Topological states of condensed matter and photonics is an extremely active field of modern physics. It has been the subject of major advances in the past few decades, leading to the 2016 award of the Nobel Prize in physics. Advances in Topological Matter are likely to govern the development of new technologies and applications in the 21st century.
The quote below is from Manuel Asorey, “Space, matter and topology”, Nature Physics 12, 616–618 (2016)
In the early 1960s George Gamow wrote a popular book that contained a very suggestive observation about the effectiveness of pure mathematics in physics. As a conclusion he remarked that "only number theory and topology (analysis situs) still remain purely mathematical disciplines without any application to physics. Could it be that they will be called to help in our further understanding of the riddles of Nature?" Fifty years later, the applications of topology in physics are so numerous that they cannot be covered in a short note. Gamow surely never dreamt that newly discovered phases of matter would be labelled with topological names. Topological phases, topological insulators, topological superconductors and topological semimetals — these are just a few examples of what is generally referred to as topological matter.
The target audience of this summer school is undergraduate and graduate students from across Australia and New Zealand. The plan is to cover the following current research topics in topological matter, explaining both fundamental theoretical concepts and prospective applications:
- Topological phases of matter (the 2016 Nobel Prize)
- Topological photonics
- Topological physics of ultra cold gases/engineered quantum systems
- Topological quantum computation
- Geometric topology of materials
- Mathematical foundations
In addition to the regular lectures there will be other activities such as tutorial sessions, lab visits, a poster session, a science communication workshop and an extended social event.
Physics lab tours will also be organised. Student travel, child support & living scholarships are available.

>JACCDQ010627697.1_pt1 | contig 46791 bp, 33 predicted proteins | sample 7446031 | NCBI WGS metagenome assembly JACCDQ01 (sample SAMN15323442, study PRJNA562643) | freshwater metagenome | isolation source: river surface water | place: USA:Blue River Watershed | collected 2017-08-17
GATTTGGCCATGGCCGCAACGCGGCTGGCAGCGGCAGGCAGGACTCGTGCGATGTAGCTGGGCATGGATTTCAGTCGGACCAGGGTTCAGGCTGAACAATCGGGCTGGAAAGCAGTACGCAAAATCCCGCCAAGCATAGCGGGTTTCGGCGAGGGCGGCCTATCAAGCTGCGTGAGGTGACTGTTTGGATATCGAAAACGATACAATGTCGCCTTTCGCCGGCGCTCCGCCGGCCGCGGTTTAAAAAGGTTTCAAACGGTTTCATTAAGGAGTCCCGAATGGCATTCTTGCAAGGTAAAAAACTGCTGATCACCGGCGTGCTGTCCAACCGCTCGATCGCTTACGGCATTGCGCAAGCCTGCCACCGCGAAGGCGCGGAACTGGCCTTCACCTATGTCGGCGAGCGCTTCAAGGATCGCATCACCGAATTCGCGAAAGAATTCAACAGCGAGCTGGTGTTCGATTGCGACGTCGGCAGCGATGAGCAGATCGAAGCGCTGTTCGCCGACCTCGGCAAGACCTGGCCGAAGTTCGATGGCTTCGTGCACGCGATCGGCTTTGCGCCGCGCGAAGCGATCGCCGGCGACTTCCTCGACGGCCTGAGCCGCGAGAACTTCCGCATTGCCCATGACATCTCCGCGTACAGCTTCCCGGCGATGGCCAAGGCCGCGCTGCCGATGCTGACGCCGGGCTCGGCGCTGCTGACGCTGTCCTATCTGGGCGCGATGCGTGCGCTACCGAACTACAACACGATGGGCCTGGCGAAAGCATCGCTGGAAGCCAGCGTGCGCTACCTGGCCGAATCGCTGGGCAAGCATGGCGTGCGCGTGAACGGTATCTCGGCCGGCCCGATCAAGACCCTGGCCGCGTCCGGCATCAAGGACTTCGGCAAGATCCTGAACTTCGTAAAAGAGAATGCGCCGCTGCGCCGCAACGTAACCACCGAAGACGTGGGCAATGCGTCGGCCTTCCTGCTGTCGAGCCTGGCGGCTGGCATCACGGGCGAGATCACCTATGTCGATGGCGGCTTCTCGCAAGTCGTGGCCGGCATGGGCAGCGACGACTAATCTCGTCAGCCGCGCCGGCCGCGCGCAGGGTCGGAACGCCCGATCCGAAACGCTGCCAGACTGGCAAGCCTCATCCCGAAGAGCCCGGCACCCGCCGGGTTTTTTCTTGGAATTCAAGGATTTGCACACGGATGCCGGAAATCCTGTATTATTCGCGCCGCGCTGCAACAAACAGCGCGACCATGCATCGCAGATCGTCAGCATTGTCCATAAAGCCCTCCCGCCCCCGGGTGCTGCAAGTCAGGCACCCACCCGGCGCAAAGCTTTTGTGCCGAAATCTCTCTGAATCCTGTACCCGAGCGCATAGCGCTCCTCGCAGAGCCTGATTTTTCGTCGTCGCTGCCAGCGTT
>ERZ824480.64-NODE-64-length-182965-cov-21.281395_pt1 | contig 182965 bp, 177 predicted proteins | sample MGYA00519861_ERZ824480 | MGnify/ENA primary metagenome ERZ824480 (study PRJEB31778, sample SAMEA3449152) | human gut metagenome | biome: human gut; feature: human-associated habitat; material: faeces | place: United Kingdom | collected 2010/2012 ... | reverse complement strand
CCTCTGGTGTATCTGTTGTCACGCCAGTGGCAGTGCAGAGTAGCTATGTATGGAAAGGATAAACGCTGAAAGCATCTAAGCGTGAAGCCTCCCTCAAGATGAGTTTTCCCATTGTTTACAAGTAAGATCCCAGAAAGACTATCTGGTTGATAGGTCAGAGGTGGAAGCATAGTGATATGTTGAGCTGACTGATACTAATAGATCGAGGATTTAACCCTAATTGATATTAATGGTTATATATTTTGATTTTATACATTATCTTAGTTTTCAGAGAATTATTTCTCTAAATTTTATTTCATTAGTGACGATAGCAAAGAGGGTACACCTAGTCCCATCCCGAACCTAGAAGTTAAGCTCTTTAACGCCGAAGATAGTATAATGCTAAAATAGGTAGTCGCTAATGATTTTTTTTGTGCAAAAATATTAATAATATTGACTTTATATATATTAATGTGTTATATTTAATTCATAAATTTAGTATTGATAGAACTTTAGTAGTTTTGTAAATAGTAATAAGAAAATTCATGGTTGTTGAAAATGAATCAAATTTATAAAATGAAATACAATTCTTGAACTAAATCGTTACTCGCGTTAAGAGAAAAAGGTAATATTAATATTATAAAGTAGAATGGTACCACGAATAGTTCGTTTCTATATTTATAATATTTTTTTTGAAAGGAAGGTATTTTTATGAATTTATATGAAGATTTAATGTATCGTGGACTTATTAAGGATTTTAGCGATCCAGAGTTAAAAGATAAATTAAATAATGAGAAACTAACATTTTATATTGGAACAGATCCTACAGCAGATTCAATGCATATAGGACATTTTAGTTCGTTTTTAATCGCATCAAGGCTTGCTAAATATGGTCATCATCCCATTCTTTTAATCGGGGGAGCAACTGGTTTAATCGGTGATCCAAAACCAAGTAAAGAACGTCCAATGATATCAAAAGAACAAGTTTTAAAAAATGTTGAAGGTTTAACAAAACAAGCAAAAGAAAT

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Duncan Haldane obtained his PhD from Cambridge University. He has worked at Institut Laue-Langevin in Grenoble, the University of Southern California, Bell Laboratories and the University of California San Diego. Since 1990 he has been at Princeton University. Duncan Haldane is well known for a variety of contributions to condensed matter physics, including fundamental results for quantum spin chains, quantum liquids, and the fractional quantum Hall effect. He received the 2016 Nobel prize with John M. Kosterlitz and David J. Thouless "for theoretical discoveries of topological phase transitions and topological phases of matter".
- Duncan Haldane (Princeton U., USA) — 2016 Nobel Prize winner
- Joachim Brand (Massey U., NZ)
- Maja Cassidy (U. Sydney, Australia)
- Michael Fuhrer (Monash University, Australia)
- Victor Galitski (U. Maryland, USA)
- Dimi Culcer (UNSW, Australia)
- Victor Gurarie (U. Colorado Boulder, USA)
- Stephen Hyde (ANU, Australia)
- Alexander Khanikaev (CUNY, USA)
- Vanessa Robins (ANU, Australia)
- Immanuel Bloch (MPQ Munich, Germany)
- Scott Morrison (ANU, Australia)
- Qiaoliang Bao (Monash U., Australia)
- Michael Freedman (Station Q, USA)
- Murray Batchelor
- Jeffrey Davis
- Joe Hope
- Elena Ostrovskaia
- Vanessa Robins
- Cedric Simenel
- Robert Ward
- Elizabeth Williams
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